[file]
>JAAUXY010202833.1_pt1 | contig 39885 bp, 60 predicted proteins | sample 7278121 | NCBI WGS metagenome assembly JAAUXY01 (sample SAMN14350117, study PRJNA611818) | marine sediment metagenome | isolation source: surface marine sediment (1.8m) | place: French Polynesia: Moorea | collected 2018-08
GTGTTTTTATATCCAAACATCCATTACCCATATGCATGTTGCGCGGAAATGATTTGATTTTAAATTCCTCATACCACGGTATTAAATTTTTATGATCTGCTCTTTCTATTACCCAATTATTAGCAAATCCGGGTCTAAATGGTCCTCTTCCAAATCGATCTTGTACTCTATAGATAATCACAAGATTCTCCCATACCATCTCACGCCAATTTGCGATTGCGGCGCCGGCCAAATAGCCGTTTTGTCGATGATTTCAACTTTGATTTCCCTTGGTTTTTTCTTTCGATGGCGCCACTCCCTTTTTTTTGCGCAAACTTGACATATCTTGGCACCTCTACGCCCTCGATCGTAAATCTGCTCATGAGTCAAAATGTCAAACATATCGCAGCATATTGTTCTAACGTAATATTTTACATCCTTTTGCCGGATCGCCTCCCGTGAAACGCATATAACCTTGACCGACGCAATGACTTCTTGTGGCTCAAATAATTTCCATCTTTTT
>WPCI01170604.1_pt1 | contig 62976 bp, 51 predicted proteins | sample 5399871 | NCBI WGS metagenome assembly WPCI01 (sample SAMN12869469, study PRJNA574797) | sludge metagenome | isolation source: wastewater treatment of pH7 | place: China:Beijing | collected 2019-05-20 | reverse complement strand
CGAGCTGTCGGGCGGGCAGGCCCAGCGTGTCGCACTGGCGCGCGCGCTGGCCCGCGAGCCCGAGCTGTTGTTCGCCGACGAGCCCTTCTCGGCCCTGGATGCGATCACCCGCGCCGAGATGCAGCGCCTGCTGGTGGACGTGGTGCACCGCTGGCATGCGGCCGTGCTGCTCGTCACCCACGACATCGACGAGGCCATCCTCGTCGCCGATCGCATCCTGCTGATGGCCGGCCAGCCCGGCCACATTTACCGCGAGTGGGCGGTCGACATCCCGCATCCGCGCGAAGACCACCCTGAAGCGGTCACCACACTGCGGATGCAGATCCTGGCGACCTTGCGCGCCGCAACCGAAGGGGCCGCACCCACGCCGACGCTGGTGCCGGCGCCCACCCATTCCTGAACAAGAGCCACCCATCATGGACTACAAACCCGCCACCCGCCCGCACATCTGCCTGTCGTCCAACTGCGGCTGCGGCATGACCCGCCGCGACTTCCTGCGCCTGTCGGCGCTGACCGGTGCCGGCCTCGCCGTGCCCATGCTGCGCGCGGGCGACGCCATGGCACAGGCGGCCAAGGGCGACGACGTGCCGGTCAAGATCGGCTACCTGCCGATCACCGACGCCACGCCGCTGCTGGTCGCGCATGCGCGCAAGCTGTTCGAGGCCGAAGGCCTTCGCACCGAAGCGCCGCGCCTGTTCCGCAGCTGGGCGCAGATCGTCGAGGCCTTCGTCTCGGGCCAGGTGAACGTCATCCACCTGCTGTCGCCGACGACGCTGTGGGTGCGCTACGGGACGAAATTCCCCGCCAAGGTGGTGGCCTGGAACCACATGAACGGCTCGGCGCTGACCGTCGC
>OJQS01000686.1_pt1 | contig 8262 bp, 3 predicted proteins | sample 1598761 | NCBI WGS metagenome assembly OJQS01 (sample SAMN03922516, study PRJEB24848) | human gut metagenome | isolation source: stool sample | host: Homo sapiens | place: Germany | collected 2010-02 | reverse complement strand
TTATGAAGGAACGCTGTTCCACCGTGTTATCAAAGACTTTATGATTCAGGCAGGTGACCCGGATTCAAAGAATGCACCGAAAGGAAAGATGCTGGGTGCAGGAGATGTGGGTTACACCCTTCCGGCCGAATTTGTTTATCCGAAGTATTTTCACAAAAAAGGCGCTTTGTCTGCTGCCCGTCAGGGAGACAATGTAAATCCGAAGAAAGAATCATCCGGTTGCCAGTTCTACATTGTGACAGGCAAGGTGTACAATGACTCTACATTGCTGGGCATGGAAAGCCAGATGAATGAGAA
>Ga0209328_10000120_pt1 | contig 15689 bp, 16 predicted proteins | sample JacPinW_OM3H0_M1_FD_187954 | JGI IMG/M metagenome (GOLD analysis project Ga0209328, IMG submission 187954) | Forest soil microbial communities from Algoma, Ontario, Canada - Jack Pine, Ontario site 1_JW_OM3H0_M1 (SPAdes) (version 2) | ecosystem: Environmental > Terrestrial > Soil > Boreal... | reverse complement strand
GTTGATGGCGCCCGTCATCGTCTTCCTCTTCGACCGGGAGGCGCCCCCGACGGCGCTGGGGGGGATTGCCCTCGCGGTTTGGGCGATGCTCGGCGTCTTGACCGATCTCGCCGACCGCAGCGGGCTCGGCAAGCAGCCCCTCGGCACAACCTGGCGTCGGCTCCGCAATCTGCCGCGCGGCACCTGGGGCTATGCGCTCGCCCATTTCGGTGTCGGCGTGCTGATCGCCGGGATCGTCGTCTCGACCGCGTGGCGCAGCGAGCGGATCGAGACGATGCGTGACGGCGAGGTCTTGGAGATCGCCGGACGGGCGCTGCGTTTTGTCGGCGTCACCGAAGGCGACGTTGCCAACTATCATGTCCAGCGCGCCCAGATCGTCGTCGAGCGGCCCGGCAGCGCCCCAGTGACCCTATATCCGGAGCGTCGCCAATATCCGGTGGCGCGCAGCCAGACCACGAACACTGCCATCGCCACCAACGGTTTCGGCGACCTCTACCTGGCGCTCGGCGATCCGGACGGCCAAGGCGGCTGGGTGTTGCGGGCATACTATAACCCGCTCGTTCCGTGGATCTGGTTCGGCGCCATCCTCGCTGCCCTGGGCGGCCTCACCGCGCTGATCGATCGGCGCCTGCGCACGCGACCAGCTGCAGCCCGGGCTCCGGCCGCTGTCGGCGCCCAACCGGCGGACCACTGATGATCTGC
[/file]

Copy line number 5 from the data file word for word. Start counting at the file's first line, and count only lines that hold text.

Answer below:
>OJQS01000686.1_pt1 | contig 8262 bp, 3 predicted proteins | sample 1598761 | NCBI WGS metagenome assembly OJQS01 (sample SAMN03922516, study PRJEB24848) | human gut metagenome | isolation source: stool sample | host: Homo sapiens | place: Germany | collected 2010-02 | reverse complement strand